Paraneoplastic syndromes reflect an immunologic response that attacks cells in locations beyond the primary tumor. When cells in the cerebellum are the target, the disorder is called paraneoplastic cerebellar degeneration. Its signs and symptoms tend to emerge subacutely, often weeks or even years before the primary tumor is identified. Dysarthria can be a prominent early sign.
It was an uncommon possibility, but one with significant implications for Mark’s health.

Mark’s speech problem and gait difficulty left him unable to work as a plant manager—a position he’d held for many years.

Diagnosis?
Over the next two weeks, Mark met with physicians in neuroimmunology, infectious disease and endocrinology. He underwent multiple tests. The findings were revealing: a brain MRI showed abnormalities in the cerebellar vermis and cerebellar folia, and a whole body FDG-PET scan showed abnormities in the cerebellar vermis and below the left kidney.
So, given these findings, what was the diagnosis? Mark indeed had a paraneoplastic cerebellar disorder in response to a primary seminoma—a type of cancerous tumor—in his lower abdomen. A seminoma is usually a testicular tumor, but can also occur in other locations; it is a treatable and often curable cancer if discovered early.
Mark began chemotherapy and shortly afterward began physical and occupational therapy and speech treatment. His speech at that time was a bit worse, perhaps because of increased fatigue. Speech treatment focused primarily on rate-reduction strategies to improve intelligibility.
After Mark completed three cycles of chemotherapy over three months, another FDG-PET scan showed near complete resolution of the seminoma. Unfortunately—but not uncommonly because the damage to the nervous system can be permanent—his neurologic symptoms had improved only minimally. His ataxic dysarthria was somewhat better but still moderately severe.
Two months later, his balance was a bit better. He could mow his lawn on a riding mower, and his handwriting had improved. He was uncertain if his speech had improved significantly, but he continued with speech treatment in his hometown. He had no major complications from his immunotherapy and his treatment-related nausea was gone. His neurologist arranged to reassess his neurologic problems in three months. I will see him for speech re-evaluation at that time.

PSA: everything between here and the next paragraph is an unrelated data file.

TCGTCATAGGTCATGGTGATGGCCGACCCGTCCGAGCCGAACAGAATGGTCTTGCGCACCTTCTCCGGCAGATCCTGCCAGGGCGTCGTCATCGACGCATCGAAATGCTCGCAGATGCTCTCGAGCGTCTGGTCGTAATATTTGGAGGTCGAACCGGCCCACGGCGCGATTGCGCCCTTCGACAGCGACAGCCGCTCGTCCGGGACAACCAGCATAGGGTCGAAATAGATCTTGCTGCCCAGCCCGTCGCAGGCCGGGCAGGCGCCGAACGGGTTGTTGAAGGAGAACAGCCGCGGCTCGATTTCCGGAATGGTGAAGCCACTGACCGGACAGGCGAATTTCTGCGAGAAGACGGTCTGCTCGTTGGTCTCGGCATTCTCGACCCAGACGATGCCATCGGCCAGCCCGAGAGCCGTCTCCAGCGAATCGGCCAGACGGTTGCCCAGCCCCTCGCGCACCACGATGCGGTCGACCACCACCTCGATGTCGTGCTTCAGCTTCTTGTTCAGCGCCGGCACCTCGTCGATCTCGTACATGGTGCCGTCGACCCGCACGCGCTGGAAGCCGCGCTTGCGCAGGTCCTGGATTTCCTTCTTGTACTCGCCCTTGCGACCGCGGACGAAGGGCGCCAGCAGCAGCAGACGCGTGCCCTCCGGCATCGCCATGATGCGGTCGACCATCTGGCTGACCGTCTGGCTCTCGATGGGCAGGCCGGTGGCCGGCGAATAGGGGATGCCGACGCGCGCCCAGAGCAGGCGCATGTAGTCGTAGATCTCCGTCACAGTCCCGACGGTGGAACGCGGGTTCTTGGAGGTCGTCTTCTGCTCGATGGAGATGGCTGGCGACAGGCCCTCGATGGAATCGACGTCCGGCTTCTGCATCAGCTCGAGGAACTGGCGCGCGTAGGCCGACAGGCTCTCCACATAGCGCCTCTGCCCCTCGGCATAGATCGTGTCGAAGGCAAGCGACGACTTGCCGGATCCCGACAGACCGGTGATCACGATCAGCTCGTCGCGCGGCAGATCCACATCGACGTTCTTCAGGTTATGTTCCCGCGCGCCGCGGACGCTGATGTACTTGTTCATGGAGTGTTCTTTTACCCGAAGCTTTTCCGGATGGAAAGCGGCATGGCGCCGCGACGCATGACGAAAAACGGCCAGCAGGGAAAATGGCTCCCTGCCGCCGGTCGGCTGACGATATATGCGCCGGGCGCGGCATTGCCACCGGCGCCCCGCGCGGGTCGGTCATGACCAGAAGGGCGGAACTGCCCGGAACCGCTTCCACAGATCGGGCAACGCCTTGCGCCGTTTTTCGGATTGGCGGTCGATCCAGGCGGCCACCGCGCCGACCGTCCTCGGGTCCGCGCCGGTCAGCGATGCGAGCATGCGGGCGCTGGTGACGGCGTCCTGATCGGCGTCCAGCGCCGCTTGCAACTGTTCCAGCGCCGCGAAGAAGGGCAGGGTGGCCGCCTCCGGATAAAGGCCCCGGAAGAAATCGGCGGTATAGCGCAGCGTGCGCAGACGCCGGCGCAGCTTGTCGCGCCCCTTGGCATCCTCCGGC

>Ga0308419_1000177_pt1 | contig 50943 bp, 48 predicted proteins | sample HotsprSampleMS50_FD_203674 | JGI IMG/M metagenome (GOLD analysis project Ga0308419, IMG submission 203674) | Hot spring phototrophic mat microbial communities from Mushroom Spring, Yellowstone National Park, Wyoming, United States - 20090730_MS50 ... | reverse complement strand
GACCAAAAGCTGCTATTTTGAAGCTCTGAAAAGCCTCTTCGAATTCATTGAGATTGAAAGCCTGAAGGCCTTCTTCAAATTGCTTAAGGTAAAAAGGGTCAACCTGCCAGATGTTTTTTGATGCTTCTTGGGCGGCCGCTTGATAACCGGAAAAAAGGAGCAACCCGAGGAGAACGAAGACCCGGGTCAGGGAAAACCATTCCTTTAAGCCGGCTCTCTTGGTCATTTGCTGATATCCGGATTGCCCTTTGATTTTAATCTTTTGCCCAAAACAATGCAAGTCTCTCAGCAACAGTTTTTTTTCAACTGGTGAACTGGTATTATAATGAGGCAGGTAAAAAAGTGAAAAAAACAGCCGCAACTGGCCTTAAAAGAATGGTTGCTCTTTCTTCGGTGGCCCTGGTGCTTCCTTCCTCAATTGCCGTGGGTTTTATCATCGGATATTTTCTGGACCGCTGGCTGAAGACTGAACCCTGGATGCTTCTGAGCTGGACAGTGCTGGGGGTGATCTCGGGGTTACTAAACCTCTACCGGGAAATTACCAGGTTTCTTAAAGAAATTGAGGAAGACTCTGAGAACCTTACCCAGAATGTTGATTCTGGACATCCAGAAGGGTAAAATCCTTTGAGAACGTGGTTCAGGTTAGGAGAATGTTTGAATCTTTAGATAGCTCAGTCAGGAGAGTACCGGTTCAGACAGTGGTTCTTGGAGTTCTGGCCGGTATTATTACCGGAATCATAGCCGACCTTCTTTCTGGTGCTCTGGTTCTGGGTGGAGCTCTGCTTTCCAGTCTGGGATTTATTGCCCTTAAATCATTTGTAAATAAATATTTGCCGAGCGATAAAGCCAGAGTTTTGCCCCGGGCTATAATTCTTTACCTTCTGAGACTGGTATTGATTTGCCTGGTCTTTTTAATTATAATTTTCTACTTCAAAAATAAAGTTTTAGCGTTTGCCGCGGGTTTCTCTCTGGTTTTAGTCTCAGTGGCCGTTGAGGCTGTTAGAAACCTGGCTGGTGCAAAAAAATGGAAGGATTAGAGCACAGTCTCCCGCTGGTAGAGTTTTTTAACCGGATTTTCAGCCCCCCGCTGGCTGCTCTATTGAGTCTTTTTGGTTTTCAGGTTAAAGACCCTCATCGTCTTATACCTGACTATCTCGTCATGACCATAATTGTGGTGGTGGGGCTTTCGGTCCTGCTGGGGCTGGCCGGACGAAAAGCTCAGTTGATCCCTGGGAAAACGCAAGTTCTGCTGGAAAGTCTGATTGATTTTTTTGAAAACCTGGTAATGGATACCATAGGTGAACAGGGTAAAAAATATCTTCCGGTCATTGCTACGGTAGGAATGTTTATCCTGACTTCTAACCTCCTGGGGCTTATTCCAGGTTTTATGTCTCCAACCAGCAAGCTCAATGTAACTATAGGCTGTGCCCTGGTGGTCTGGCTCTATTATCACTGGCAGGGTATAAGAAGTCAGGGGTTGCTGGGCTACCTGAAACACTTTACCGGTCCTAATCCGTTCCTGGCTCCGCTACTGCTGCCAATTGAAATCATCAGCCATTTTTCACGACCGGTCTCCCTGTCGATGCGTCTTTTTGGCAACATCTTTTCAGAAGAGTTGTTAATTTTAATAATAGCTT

This complex and unusual case illustrates the value of speech evaluation at or near the time of onset of difficult-to-diagnose neurologic diseases that include speech abnormalities. Although a psychogenic diagnosis was an initial consideration in this case, it was the speech evaluation that pointed to an organic problem—an ataxic dysarthria that likely involved the cerebellum. That diagnosis eventually led to confirmation of cerebellar involvement and identification and successful treatment of the primary tumor.
This case is also a powerful example of the importance of cross-disciplinary teamwork in medical diagnosis and management.
Duffy, J. R. (2013). Motor speech disorders: Substrates, differential diagnosis, and management (3rd Edition). St. Louis: Elsevier.
Duffy, J. R. (2013). Motor speech disorders: Substrates, differential diagnosis, and management (3rd Edition). St. Louis: Elsevier.×
Paslawski, T., Duffy, J. R., & Vernino, S. (2005). Speech and language findings associated with paraneoplastic cerebellar degeneration. American Journal of Speech-Language Pathology, 14, 200–207. [Article] [PubMed]
Paslawski, T., Duffy, J. R., & Vernino, S. (2005). Speech and language findings associated with paraneoplastic cerebellar degeneration. American Journal of Speech-Language Pathology, 14, 200–207. [Article] [PubMed]×
Vernino, S. (2012). Paraneoplastic cerebellar degeneration. Handbook of Clinical Neurology, 103, 318–322. doi: 10.4449/aib.v149i3.1232.
Vernino, S. (2012). Paraneoplastic cerebellar degeneration. Handbook of Clinical Neurology, 103, 318–322. doi: 10.4449/aib.v149i3.1232.×
1 Comment
February 13, 2018
Rebecca Kitchens
Wow.
A stirring reminder of the significance of a multi-disciplinary team approach to treatment. Thank you for sharing!
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February 2018
Volume 23, Issue 2